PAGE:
FOR A NEWSPAPERMAN, the courthouse was where it all happened–the good, the bad, but never the indifferent. It was a gathering place for killers and pickpockets, scam artists and thieves, drunks and bootleggers, marriages made in heaven, divorces gone to hell, and reprobates of every shape, color, religion, and national origin.

If the judge had allowed me to set up my press in the basement of the courthouse, that’s where I would have printed the Advocate. There was no reason for me to ever leave. A man who slept too long or too deeply might miss the biggest story of them all, even if he had to concoct a few facts he couldn’t prove and quote a few of the misfits, scalawags, and what knots who had no idea about what was going on but offered an opinion on everything that happened, hadn’t happened, but would probably happen before the judge’s last gavel fell. It didn’t matter to my readers. A story printed once and told twice was regarded as truth and often preached against on Sunday.

A man could steal five dollars in a poker game or rob a bank and walk away with the same amount of money. We even had one old scoundrel tried, convicted, and sent away for taking a man’s last IOU, which was good as hard cash dollars and just about as plentiful.

Hostile divorces could be as gripping as homicides, depending on how badly a woman wanted to removed a worthless man’s heart, usually while it was still beating, and deep fry it for the judge, although suspicious deaths were a lot more common than divorces. I presumed all deaths were suspicious since no one I knew had died on purpose, with the possible exception of Weldon Davis, who stole enough rope to hang himself on the balcony of the Southern Comfort Hotel. Bad woman, some thought. Bad whiskey, others said. Bad luck was what I figured. He had the bad luck to hang himself with good rope.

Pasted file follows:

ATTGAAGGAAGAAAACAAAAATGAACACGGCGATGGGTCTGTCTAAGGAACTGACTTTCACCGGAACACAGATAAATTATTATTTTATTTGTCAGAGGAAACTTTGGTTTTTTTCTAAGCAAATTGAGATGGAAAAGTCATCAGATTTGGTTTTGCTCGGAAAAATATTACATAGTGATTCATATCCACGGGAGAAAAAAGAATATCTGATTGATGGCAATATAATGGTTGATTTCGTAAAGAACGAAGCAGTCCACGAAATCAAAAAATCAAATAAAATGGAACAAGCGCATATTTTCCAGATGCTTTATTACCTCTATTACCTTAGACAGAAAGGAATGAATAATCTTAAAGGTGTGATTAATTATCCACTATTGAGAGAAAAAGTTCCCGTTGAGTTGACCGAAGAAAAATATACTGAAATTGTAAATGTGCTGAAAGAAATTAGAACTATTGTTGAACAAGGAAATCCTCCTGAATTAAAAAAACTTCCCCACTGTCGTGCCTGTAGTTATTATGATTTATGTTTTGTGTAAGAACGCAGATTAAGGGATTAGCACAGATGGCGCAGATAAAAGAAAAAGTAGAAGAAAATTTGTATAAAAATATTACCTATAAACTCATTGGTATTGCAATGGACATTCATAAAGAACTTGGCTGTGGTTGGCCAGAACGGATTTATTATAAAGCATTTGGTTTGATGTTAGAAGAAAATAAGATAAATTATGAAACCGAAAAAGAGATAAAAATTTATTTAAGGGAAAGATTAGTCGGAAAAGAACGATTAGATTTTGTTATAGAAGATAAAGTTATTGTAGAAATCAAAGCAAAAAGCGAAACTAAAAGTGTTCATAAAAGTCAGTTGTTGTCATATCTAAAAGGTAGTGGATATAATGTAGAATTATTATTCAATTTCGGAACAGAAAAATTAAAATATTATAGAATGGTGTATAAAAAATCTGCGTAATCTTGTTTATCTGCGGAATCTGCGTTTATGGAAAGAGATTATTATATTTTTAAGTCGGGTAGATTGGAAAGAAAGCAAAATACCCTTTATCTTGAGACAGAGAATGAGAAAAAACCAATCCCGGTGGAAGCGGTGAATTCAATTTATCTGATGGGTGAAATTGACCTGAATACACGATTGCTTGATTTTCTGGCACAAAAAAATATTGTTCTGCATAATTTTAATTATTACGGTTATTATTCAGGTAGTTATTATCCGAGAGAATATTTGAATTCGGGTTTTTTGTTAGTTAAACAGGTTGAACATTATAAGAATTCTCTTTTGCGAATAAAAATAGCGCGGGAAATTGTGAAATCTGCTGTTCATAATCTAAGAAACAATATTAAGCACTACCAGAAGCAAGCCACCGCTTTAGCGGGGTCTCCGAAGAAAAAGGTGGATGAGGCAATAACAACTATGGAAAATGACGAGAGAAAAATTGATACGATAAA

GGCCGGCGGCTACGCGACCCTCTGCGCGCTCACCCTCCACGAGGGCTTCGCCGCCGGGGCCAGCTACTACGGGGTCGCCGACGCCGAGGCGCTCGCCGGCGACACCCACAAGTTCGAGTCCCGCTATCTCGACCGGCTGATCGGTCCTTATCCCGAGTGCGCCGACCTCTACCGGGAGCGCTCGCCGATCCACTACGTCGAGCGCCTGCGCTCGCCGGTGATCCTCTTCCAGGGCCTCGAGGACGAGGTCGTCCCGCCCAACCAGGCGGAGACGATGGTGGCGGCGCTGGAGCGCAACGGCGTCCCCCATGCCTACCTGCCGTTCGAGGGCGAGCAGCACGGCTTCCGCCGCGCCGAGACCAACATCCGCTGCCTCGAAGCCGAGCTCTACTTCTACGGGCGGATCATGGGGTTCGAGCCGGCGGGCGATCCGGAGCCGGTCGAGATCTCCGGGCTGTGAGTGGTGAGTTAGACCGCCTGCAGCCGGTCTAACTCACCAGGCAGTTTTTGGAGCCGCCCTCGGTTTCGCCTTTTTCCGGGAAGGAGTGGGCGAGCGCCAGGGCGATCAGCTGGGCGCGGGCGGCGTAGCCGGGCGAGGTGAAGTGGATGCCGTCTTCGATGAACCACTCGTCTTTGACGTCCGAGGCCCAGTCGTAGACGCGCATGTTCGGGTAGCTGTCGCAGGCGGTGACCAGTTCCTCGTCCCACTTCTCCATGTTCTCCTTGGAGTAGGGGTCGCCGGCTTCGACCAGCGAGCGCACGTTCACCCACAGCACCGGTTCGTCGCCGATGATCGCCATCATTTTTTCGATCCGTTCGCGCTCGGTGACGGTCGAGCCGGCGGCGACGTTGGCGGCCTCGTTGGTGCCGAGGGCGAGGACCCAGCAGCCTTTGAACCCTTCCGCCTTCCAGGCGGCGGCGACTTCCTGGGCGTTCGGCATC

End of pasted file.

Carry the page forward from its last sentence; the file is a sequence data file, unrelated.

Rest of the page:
What I liked about death was that it sold newspapers.

It didn’t particularly matter who died since nobody was rich and even fewer were famous within the pine-blanketed hills and blackberry ravines surrounding Henderson, Texas, during those dark and dying days of 1930. Someone’s sudden departure from this earth always affected someone else, and I couldn’t write front-page obituaries long enough or often enough to satisfy the inquisitive meddling of friends, relatives, acquaintances, neighbors, strangers, and the morbidly curious.

What I liked about selling newspapers was that it put food on the table or at least had an outside chance of financing an occasional dish of pork belly grease down at Herb Smooley’s Café or Johnny Hampton’s chili joint. Smooley simply served a better class of indigestion.

What I liked about eating was that it kept me alive long enough to write about the dying and the burying and the grieving that was as frequent in East Texas as the drought in summer and chilled rain squalls in winter.

Sometimes there was a bullet or buckshot involved.